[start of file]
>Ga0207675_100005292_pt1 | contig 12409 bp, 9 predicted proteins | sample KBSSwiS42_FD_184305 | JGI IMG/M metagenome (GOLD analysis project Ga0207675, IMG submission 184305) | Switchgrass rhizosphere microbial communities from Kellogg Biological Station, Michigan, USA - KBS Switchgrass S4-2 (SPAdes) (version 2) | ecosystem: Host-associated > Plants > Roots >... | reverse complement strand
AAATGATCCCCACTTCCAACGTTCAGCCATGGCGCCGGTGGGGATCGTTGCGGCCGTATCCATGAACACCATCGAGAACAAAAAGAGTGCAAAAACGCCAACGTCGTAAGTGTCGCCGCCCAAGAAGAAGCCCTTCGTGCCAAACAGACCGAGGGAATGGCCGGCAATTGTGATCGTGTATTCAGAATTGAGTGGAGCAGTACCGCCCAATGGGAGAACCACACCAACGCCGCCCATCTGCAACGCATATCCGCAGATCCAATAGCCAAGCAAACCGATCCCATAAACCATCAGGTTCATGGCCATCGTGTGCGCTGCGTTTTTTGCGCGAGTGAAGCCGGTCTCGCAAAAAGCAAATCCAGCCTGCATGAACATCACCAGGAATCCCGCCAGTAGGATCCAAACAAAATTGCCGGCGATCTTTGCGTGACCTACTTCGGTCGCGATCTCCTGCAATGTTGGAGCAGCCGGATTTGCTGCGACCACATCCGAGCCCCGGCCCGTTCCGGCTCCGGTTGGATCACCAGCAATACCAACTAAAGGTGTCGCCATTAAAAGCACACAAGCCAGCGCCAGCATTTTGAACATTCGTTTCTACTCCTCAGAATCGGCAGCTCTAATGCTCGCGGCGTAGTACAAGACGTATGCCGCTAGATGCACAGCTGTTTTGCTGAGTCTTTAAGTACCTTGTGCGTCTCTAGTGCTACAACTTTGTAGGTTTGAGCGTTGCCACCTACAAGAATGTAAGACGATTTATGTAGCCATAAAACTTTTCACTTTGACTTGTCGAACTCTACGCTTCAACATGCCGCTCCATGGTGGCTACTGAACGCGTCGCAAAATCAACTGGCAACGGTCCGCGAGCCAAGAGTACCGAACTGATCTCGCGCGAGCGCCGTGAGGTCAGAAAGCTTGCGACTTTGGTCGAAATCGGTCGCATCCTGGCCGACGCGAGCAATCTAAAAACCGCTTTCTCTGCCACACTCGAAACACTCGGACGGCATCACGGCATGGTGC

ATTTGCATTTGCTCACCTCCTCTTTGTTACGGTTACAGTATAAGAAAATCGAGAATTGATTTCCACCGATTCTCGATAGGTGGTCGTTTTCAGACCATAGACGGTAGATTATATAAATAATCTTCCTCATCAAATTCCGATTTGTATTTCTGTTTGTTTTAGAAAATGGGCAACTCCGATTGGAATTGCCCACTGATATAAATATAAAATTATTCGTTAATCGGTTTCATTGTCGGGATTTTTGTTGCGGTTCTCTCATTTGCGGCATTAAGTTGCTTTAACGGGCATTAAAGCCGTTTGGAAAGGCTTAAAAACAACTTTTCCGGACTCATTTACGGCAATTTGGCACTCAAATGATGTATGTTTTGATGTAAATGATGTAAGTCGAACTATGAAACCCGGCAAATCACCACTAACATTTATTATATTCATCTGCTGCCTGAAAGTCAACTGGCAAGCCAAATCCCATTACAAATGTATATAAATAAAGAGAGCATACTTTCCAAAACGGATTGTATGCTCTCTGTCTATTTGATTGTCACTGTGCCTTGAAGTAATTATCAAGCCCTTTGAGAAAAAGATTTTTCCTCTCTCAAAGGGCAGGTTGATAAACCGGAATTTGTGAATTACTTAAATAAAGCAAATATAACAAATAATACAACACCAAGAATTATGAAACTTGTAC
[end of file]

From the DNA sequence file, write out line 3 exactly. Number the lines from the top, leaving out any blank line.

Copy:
ATTTGCATTTGCTCACCTCCTCTTTGTTACGGTTACAGTATAAGAAAATCGAGAATTGATTTCCACCGATTCTCGATAGGTGGTCGTTTTCAGACCATAGACGGTAGATTATATAAATAATCTTCCTCATCAAATTCCGATTTGTATTTCTGTTTGTTTTAGAAAATGGGCAACTCCGATTGGAATTGCCCACTGATATAAATATAAAATTATTCGTTAATCGGTTTCATTGTCGGGATTTTTGTTGCGGTTCTCTCATTTGCGGCATTAAGTTGCTTTAACGGGCATTAAAGCCGTTTGGAAAGGCTTAAAAACAACTTTTCCGGACTCATTTACGGCAATTTGGCACTCAAATGATGTATGTTTTGATGTAAATGATGTAAGTCGAACTATGAAACCCGGCAAATCACCACTAACATTTATTATATTCATCTGCTGCCTGAAAGTCAACTGGCAAGCCAAATCCCATTACAAATGTATATAAATAAAGAGAGCATACTTTCCAAAACGGATTGTATGCTCTCTGTCTATTTGATTGTCACTGTGCCTTGAAGTAATTATCAAGCCCTTTGAGAAAAAGATTTTTCCTCTCTCAAAGGGCAGGTTGATAAACCGGAATTTGTGAATTACTTAAATAAAGCAAATATAACAAATAATACAACACCAAGAATTATGAAACTTGTAC